Maybe something good will come of the leak.  Perhaps BP will fold, other companies will think twice about offshore drilling.  They’ll demand higher prices to cover their liabilities in case of disaster.  Higher fuel prices, less driving, more incentive for alternative energy sources.  Right now, oil gets a free ride on the externalities, but of course, we like it that way.  Although, I haven’t heard much from the Drill Baby, Drill! crowd lately.

from Book I, Chapter 30 of Augustine’s City of God:

 Some of you do  not know the facts; some of you pretend not to know, and you raise an outcry…Well, here are the facts.  The public games, those disgusting spectacles of frivolous immorality, were instituted at Rome not by the viciousness of men, but by the orders of those gods of yours [his pagan opponents].   … Listen to me, if your minds will allow you to think sensibly, after they have been drunk so long on the liquor of nonsense!…I wonder if posterity will be able to believe this when they hear of it!

Saint Augustine had the instincts of a flamer in the blogsphere!

Head trips

January 22, 2010

Stumbling away from my cubicle at lunch time, blurred with boredom and fatigue, I find myself in an elevator going down 31 floors.  On the way, my fellow passengers are all deeply involved with their phones – texting, scrolling, listening…  I look at people doing this a lot in NYC, on the sidewalk, the train, in the lobby, and I think, “What are they doing?  Calling their kids?  Checking Twitters?  Texting a girlfriend?  Looking at the stock quotes?  Reading a Shakespeare sonnet..?”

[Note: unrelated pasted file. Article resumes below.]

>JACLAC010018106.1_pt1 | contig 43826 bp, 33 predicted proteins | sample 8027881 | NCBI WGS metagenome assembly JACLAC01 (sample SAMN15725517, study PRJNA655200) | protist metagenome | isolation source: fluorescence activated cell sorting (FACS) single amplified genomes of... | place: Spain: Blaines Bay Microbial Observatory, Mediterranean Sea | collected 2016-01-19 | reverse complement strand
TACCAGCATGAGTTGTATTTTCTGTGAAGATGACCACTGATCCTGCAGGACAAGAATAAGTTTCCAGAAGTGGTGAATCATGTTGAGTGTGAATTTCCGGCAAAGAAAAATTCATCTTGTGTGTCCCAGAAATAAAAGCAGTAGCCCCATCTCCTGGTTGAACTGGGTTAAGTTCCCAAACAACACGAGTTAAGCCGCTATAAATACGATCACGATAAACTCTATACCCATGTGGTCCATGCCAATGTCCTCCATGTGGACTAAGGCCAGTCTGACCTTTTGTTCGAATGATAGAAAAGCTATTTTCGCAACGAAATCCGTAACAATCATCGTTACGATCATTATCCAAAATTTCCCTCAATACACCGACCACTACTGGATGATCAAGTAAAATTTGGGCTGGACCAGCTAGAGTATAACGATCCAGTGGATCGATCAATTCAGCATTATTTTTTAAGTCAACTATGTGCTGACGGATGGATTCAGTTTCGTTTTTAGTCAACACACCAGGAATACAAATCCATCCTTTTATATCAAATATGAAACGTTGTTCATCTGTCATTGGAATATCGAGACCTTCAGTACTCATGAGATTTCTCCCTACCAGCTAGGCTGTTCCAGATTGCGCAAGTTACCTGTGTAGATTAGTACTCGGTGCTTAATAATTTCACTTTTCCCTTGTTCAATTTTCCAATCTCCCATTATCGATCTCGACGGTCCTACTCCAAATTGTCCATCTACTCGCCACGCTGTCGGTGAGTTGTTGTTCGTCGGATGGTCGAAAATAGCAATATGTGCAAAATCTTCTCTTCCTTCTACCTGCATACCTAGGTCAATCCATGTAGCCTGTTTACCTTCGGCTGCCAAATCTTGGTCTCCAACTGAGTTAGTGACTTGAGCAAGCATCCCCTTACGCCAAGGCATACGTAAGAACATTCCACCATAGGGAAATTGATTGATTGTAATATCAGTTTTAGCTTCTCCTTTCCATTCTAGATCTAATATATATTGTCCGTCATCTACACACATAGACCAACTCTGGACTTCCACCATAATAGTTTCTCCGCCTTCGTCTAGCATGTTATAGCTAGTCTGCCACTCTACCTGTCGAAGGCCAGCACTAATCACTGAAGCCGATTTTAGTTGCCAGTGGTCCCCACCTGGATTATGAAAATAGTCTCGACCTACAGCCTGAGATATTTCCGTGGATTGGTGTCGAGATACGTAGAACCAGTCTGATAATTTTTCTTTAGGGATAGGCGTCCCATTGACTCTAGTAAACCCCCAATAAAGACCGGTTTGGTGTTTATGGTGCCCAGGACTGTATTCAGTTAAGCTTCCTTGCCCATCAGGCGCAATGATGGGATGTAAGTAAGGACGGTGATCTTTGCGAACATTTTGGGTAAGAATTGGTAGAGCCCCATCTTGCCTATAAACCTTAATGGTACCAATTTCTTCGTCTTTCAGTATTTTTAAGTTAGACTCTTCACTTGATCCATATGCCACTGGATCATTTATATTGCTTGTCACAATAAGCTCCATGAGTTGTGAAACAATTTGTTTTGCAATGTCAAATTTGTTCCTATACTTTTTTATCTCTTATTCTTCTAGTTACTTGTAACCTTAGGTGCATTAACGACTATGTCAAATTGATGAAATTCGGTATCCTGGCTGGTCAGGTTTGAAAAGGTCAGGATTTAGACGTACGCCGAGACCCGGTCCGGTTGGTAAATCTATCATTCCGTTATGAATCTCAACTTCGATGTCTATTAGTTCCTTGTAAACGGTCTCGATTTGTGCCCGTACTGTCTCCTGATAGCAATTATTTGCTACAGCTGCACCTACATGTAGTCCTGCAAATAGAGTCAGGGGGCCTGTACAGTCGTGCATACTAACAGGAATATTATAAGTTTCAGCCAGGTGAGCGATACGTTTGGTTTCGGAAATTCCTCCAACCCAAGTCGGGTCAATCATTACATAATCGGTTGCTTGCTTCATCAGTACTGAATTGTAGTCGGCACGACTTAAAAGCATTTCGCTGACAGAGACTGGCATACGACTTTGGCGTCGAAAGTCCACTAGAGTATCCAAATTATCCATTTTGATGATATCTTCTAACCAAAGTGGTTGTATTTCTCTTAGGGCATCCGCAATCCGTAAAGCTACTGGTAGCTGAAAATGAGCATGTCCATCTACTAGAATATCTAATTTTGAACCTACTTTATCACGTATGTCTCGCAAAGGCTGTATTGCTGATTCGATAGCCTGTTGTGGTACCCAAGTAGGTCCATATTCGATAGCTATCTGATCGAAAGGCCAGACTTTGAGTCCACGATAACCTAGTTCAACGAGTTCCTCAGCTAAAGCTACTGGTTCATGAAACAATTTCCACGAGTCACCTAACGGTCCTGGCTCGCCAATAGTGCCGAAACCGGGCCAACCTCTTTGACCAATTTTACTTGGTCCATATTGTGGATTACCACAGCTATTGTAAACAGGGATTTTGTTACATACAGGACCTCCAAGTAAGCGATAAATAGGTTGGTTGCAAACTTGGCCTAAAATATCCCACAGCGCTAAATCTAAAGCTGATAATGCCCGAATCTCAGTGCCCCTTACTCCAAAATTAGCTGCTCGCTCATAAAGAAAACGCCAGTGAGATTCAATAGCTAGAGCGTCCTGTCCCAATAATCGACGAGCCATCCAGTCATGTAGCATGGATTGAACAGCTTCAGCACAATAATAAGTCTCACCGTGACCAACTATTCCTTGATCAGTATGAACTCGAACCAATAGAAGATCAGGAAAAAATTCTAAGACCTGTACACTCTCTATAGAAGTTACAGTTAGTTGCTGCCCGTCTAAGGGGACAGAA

Personally, I am happy with my primitive cell phone that I rarely use.  I have no desire to be connected, not when I am away from my work/desk, anyway.  This is not a criticism – I just don’t fathom the attraction this activity has for all these people so much of the time.

I made my way down Broadway to my favored cold-weather lunch time nap location, Trinity Church.  Inside, a service is going on, and I find my way to a padded bench in the back corner and settle in.  My attention is caught by the wonderful voice of the minister giving his homily on theodicy, the existence of evil and strife in God’s world.  Why is there tragedy like the earthquake in Haiti?  Does God cause it, let it happen?  Very few people are at the service, but the minister speaks very well – I can accept everything he says by simply jettisoning the God-stuff.